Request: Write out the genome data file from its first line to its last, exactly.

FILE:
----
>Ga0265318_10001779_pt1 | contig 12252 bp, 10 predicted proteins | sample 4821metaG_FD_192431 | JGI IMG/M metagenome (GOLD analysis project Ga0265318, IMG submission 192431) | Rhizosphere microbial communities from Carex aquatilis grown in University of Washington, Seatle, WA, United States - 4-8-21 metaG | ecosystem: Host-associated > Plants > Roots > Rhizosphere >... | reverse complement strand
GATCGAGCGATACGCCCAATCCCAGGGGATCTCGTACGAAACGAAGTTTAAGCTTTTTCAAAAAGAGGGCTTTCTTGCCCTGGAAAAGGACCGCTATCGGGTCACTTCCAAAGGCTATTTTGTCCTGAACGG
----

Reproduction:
>Ga0265318_10001779_pt1 | contig 12252 bp, 10 predicted proteins | sample 4821metaG_FD_192431 | JGI IMG/M metagenome (GOLD analysis project Ga0265318, IMG submission 192431) | Rhizosphere microbial communities from Carex aquatilis grown in University of Washington, Seatle, WA, United States - 4-8-21 metaG | ecosystem: Host-associated > Plants > Roots > Rhizosphere >... | reverse complement strand
GATCGAGCGATACGCCCAATCCCAGGGGATCTCGTACGAAACGAAGTTTAAGCTTTTTCAAAAAGAGGGCTTTCTTGCCCTGGAAAAGGACCGCTATCGGGTCACTTCCAAAGGCTATTTTGTCCTGAACGG